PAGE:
- The Washington Times - Tuesday, January 29, 2008


Al-Sadr urged to resume fighting

BAGHDAD — Influential members of Muqtada al-Sadr’s movement have urged the anti-U.S. Shi’ite cleric not to extend a cease-fire when it expires next month, officials said yesterday, a move that could jeopardize recent security gains.

Sheik al-Sadr’s August cease-fire order to his feared Mahdi Army militia, asking them to freeze activities for six months, was seen by U.S. commanders as a major factor in a nationwide reduction of violence.

But U.S. and Iraqi forces insisted they will continue to hunt so-called rogue fighters who ignored the order. Sheik al-Sadr’s followers claim this is a pretext to crack down on their movement.

The maverick cleric threatened not to renew the cease-fire unless the government of Prime Minister Nouri al-Maliki purges “criminal gangs” operating within security forces that he claims are targeting his followers.


Thaksin ally is new prime minister

BANGKOK — A combative veteran politician representing former Prime Minister Thaksin Shinawatra’s interests was chosen as premier yesterday, a move that could put him on a collision course with the military that ousted Mr. Thaksin in 2006.

Samak Sundaravej easily beat the Democrat party candidate, taking a key step toward restoring democracy, but experts fear the election of a Thaksin supporter may further divide Thailand.

“It is likely to be a turbulent premiership ahead,” said Panithan Wattanayagorn, a political scientist at Bangkok’s Chulalongkorn University.


Thousands mourn former leader

SOLO — Tens of thousands of Indonesians mourned former dictator Suharto during his state funeral yesterday.

As mourners watched a motorcade carry the former dictator’s body to the Suharto family mausoleum, many sobbed and called out the name of the man whose rule, though harsh, brought economic growth and stability to Indonesia.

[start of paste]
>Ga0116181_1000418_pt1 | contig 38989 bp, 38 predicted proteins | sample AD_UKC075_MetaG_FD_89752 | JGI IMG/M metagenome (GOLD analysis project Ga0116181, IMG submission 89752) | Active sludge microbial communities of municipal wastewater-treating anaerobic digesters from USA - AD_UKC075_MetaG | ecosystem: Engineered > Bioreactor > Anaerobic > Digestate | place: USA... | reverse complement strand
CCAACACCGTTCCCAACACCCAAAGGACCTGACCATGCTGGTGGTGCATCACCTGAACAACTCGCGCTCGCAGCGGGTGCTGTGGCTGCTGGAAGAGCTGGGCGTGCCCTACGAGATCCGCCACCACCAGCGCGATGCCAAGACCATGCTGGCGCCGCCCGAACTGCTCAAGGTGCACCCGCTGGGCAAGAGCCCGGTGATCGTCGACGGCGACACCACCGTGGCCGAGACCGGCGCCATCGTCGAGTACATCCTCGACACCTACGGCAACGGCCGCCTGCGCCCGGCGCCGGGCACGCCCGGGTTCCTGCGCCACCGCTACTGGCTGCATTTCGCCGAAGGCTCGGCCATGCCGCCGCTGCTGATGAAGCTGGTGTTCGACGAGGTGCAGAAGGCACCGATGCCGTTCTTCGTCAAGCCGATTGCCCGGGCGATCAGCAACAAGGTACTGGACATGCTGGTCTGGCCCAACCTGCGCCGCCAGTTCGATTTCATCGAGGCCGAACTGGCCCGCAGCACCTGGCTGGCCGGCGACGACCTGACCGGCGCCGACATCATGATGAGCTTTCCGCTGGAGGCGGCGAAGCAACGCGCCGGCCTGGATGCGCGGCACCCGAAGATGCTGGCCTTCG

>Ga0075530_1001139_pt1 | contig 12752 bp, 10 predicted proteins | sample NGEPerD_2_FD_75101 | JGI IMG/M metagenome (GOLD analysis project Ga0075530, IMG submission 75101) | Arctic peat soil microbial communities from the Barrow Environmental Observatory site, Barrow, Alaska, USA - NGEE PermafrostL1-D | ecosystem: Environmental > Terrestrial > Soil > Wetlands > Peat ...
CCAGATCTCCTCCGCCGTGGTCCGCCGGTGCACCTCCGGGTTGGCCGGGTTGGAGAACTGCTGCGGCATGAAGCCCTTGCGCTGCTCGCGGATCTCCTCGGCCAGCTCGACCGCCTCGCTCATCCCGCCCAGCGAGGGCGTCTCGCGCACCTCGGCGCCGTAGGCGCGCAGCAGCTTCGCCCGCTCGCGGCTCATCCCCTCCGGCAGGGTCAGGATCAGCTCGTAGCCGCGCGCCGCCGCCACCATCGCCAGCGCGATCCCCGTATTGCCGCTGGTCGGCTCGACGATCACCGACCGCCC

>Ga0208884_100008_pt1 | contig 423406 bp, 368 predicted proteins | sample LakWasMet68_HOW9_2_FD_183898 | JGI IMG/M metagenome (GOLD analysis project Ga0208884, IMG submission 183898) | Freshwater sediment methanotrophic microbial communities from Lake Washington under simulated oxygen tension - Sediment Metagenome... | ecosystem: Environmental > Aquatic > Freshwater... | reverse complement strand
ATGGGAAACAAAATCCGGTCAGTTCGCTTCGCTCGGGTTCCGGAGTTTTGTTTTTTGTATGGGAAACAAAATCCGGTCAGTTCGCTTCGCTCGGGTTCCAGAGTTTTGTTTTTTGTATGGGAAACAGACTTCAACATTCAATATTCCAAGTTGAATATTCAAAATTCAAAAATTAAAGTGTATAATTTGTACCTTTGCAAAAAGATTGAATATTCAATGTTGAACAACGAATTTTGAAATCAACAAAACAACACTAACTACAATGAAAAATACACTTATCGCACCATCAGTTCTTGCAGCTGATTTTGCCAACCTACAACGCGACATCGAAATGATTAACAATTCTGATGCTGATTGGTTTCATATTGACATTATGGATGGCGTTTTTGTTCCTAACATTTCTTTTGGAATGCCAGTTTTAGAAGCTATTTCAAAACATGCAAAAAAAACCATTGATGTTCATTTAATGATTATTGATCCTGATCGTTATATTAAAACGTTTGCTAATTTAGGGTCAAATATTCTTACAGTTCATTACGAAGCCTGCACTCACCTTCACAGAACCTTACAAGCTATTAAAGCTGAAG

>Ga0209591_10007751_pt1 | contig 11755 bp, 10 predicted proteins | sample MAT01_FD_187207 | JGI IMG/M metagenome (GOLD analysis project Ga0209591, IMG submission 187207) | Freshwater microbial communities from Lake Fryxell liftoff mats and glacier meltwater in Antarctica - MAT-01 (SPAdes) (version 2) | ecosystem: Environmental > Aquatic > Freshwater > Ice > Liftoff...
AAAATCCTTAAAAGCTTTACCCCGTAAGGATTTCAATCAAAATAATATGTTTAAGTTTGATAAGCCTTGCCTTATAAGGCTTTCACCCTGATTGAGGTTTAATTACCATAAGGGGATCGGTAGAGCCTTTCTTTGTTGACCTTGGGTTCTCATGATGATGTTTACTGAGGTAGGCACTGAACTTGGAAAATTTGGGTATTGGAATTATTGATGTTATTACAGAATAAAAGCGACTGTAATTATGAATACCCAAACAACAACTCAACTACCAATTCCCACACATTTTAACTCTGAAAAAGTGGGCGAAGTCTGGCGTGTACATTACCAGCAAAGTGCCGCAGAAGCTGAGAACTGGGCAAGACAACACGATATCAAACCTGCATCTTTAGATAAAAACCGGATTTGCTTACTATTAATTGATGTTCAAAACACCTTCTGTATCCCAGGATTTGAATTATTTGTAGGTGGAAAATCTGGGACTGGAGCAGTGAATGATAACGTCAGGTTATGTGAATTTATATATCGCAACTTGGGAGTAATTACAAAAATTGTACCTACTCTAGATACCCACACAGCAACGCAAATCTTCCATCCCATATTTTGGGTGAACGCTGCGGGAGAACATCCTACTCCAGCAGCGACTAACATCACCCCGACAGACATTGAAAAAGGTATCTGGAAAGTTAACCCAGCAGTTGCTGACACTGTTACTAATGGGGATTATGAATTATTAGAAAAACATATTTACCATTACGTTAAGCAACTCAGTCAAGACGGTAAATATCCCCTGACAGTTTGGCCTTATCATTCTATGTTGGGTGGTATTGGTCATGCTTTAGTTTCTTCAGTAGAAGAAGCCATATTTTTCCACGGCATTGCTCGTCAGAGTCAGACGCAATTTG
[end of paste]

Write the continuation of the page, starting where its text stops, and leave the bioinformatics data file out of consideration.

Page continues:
The former president died Sunday of multiple organ failure after more than three weeks on life support at a Jakarta hospital.


Private investment drops, group says

KABUL — Private investment in Afghanistan dropped last year to $500 million — about half the amount invested in 2006 — due to the worsening security situation, a business group said yesterday.

The Afghanistan Investment Support Agency said investment last year compared unfavorably with the $1 billion invested in 2006 and the $570 million invested in 2005.

Security concerns, the targeting of businessmen by criminal gangs and “burdensome bureaucracy” were among the key factors that caused the sharp drop, AISA said.


Aid workers get eight years

CRETEIL — A court sentenced six French charity workers to eight years in prison in France yesterday, after they were convicted in Chad of trying to kidnap 103 children they said were orphans from Darfur.

In October, Chadian authorities arrested members of the aid group as they sought to send 103 children on a plane to France. Investigations showed most of the children had at least one parent or close adult relative.

Chad sentenced the six to eight years of hard labor and transferred them to France under a bilateral agreement.

From wire dispatches and staff reports

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